Sanitary practices for successful grilling
Warm weather is the ideal time to invite family and friends over and fire up the grill. But do not let your outdoor cooking end up with a trip to the local emergency room. Warm temperatures are also ideal for bacteria and other pathogens to multiply and cause foodborne illness. Use these guidelines for handling meat and poultry when grilling out.
From the store (home first) — When shopping for meat and poultry, put them in the shopping cart last, right before checkout.
To guard against cross contamination — which can happen when raw meat or poultry juices drip on other foods — put packages of raw meat and poultry into plastic bags.
At home, place meat and poultry in the refrigerator immediately.
Freeze poultry and ground meat that won’t be used in 1 or 2 days; freeze other meat within 4 to 5 days. Be sure your refrigerator temperature is 38 and your freezer is 0.
Defrost safely — Completely thaw meat and poultry before grilling so it cooks more evenly. Use the refrigerator for slow, safe thawing; microwave defrost if the food will be placed immediately on the grill; or thaw sealed packages in cold water.
Marinating — Some recipes state to marinate meats and poultry for several hours or days, either to tenderize or add flavor. Always marinate food in the refrigerator, not on the counter. If some of the marinade is to be used as a sauce on the cooked food, reserve a portion of the marinade. Don’t put raw meat and poultry in it.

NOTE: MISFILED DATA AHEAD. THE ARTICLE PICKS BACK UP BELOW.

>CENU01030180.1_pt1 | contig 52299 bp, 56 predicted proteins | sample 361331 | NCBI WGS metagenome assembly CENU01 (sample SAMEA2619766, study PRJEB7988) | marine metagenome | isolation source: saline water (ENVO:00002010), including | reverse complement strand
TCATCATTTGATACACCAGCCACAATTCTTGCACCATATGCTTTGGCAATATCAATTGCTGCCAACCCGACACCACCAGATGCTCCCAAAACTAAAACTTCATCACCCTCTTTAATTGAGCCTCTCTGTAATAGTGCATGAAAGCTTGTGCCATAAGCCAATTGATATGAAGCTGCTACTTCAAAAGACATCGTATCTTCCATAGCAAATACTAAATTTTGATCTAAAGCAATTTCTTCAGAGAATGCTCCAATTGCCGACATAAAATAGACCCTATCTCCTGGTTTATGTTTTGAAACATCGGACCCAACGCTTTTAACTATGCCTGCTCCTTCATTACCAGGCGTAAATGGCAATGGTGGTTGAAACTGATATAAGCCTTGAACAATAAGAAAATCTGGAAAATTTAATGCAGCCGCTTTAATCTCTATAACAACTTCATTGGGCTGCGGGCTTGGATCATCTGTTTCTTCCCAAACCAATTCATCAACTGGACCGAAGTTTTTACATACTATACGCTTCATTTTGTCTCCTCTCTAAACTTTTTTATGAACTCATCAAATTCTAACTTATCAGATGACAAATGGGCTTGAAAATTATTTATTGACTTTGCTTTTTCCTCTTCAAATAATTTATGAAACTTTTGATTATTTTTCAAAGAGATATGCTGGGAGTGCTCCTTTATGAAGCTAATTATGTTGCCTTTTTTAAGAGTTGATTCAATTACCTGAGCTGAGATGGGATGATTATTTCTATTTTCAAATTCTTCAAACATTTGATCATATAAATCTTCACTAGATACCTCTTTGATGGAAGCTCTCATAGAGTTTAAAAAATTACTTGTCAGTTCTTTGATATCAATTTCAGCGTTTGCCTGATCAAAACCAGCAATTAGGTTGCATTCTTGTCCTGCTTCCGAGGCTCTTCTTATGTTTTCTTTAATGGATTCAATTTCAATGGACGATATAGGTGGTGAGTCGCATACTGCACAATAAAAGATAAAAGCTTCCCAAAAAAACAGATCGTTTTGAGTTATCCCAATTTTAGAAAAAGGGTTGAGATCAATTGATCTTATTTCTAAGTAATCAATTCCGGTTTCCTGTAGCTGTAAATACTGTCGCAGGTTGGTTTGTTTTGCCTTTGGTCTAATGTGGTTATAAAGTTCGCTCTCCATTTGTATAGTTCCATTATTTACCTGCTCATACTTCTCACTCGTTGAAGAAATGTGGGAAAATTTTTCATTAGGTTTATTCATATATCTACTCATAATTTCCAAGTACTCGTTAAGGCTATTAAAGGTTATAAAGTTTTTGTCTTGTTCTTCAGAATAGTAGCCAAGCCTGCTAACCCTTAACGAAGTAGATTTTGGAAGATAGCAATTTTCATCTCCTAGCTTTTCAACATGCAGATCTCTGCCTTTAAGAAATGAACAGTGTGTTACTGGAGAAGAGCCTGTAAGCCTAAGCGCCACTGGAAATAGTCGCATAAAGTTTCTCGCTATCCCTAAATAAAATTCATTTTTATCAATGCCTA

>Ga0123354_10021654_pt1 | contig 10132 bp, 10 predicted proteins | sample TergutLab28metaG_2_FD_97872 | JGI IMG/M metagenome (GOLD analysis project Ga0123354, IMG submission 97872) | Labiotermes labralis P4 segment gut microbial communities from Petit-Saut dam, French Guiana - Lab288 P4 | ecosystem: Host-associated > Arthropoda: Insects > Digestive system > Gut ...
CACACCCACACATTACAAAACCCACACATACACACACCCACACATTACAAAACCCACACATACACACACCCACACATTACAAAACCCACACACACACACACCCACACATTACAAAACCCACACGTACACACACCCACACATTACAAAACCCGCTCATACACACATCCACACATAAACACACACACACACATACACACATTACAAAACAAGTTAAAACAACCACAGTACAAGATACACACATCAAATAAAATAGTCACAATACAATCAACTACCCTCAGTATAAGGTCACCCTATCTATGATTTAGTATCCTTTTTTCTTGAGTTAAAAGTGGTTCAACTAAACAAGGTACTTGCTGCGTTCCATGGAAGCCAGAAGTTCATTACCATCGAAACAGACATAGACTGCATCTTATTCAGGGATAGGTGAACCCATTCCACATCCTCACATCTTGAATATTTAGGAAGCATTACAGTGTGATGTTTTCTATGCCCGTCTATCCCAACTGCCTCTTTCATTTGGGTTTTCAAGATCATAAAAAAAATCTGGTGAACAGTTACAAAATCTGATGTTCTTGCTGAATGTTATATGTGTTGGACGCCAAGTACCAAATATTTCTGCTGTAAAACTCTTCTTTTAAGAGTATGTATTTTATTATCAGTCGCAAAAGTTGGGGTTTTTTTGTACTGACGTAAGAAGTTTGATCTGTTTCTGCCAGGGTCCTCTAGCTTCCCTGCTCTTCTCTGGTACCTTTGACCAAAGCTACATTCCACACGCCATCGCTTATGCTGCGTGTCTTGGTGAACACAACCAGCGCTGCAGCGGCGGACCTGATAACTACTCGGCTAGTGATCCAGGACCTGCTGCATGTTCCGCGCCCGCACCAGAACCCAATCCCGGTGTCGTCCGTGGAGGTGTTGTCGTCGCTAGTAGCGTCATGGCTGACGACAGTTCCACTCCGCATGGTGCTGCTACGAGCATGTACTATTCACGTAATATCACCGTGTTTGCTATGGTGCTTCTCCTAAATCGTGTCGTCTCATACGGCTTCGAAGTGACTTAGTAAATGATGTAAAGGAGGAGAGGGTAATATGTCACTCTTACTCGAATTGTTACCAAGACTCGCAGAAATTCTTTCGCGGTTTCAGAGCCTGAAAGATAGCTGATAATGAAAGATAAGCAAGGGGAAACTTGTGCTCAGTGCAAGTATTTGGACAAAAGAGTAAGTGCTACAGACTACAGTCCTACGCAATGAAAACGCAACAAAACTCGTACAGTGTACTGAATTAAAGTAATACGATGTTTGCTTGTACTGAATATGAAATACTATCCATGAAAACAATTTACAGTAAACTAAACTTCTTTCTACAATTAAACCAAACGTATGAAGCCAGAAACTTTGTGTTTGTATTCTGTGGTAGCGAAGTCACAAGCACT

Cook thoroughly — Meat and poultry cooked on a grill often browns very fast on the outside. Use a meat thermometer to be sure the food has reached a safe internal temperature. Whole poultry should reach 180; breasts, 170. Juices should run clear. Hamburgers made of any ground meat or poultry should reach 160. Beef, veal and lamb steaks, roasts and chops can be cooked to 145. All cuts of pork should reach 160. Never partially grill meat or poultry and finish cooking later. Cook food completely to destroy harmful bacteria. When reheating take-out foods or fully cooked meats like hot dogs, grill to 165, or until steaming hot.
Serving the food — When taking food off the grill, don’t put the cooked items on the same platter which held the raw meat. Any bacteria present in the raw meat juices could contaminate the safely cooked meat or other grilled foods. In hot weather (90 and above), food should never sit out for more than one hour.
Safe grilling checks
• Take meat and poultry straight home from the store and refrigerate.
• Marinate foods in refrigerator.
• Don’t reuse marinade to baste while grilling.
• Don’t use the same platter and utensils for both raw and cooked meats.
For more information on summer grilling, contact the Vance County Cooperative Extension office at (252) 438-8188.
Tips provided by N.C. Cooperative Extension and consumer information from the U.S. Department of Agriculture.